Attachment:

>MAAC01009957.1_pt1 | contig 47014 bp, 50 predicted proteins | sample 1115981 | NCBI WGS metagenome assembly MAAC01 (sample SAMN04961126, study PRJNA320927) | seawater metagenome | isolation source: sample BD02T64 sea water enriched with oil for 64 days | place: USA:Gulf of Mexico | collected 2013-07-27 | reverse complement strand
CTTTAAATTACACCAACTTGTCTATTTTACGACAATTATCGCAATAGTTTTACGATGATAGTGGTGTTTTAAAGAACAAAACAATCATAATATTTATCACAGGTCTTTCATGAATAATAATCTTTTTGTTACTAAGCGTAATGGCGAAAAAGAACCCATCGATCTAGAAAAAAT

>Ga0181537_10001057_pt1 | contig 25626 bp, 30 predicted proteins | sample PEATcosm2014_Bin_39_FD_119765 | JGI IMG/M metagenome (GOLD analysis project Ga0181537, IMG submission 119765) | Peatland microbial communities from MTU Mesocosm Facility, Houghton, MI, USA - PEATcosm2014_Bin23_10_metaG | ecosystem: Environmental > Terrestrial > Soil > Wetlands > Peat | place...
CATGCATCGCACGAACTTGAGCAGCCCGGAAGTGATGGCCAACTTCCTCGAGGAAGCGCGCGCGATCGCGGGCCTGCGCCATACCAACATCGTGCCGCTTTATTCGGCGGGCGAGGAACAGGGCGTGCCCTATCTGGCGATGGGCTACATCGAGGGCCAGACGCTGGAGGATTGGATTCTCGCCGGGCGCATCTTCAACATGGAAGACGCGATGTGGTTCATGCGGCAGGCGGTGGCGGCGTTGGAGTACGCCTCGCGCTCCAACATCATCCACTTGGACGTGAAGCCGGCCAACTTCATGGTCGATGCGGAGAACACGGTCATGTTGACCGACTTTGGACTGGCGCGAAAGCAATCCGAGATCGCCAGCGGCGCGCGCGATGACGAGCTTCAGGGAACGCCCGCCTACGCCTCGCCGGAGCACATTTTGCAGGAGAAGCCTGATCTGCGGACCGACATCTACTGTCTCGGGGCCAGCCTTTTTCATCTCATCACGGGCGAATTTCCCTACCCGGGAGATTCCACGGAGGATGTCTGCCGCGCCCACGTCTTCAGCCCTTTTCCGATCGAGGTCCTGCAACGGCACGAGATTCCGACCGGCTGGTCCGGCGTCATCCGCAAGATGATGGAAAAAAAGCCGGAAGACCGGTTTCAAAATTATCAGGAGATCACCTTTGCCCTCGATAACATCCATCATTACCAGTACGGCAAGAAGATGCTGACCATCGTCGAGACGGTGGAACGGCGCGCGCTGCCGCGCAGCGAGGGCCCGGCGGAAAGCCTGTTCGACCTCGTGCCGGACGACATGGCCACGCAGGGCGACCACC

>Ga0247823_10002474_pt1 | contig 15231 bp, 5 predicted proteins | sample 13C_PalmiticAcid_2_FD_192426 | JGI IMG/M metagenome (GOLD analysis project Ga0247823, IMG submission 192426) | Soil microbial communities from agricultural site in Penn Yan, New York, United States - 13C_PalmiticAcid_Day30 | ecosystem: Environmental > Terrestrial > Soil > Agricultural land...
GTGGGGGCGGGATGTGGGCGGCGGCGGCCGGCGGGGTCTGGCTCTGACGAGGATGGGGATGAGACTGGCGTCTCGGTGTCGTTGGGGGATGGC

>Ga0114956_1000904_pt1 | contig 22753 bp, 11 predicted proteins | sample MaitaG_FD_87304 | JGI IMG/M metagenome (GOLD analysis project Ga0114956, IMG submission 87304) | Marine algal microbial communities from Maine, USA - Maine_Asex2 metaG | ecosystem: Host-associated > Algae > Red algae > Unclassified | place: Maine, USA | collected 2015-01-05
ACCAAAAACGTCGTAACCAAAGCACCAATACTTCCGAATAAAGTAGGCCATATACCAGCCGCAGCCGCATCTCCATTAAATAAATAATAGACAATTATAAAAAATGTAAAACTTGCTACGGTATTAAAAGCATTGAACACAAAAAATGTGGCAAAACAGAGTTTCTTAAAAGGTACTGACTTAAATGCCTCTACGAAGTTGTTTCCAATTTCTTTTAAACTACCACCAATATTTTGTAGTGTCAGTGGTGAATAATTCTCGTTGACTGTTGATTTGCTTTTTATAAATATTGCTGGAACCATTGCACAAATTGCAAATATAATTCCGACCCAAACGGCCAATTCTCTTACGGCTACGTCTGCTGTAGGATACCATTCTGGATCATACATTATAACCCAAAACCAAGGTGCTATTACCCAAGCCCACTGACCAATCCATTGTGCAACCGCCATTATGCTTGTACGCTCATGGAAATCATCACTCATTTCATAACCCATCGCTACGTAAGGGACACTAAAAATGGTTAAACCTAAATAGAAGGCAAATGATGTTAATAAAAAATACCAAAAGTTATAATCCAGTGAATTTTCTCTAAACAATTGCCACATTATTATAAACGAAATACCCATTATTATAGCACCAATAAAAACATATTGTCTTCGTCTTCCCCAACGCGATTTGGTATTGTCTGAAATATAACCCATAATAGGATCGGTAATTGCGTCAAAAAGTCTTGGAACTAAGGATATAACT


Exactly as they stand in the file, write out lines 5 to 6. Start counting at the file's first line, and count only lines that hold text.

>Ga0247823_10002474_pt1 | contig 15231 bp, 5 predicted proteins | sample 13C_PalmiticAcid_2_FD_192426 | JGI IMG/M metagenome (GOLD analysis project Ga0247823, IMG submission 192426) | Soil microbial communities from agricultural site in Penn Yan, New York, United States - 13C_PalmiticAcid_Day30 | ecosystem: Environmental > Terrestrial > Soil > Agricultural land...
GTGGGGGCGGGATGTGGGCGGCGGCGGCCGGCGGGGTCTGGCTCTGACGAGGATGGGGATGAGACTGGCGTCTCGGTGTCGTTGGGGGATGGC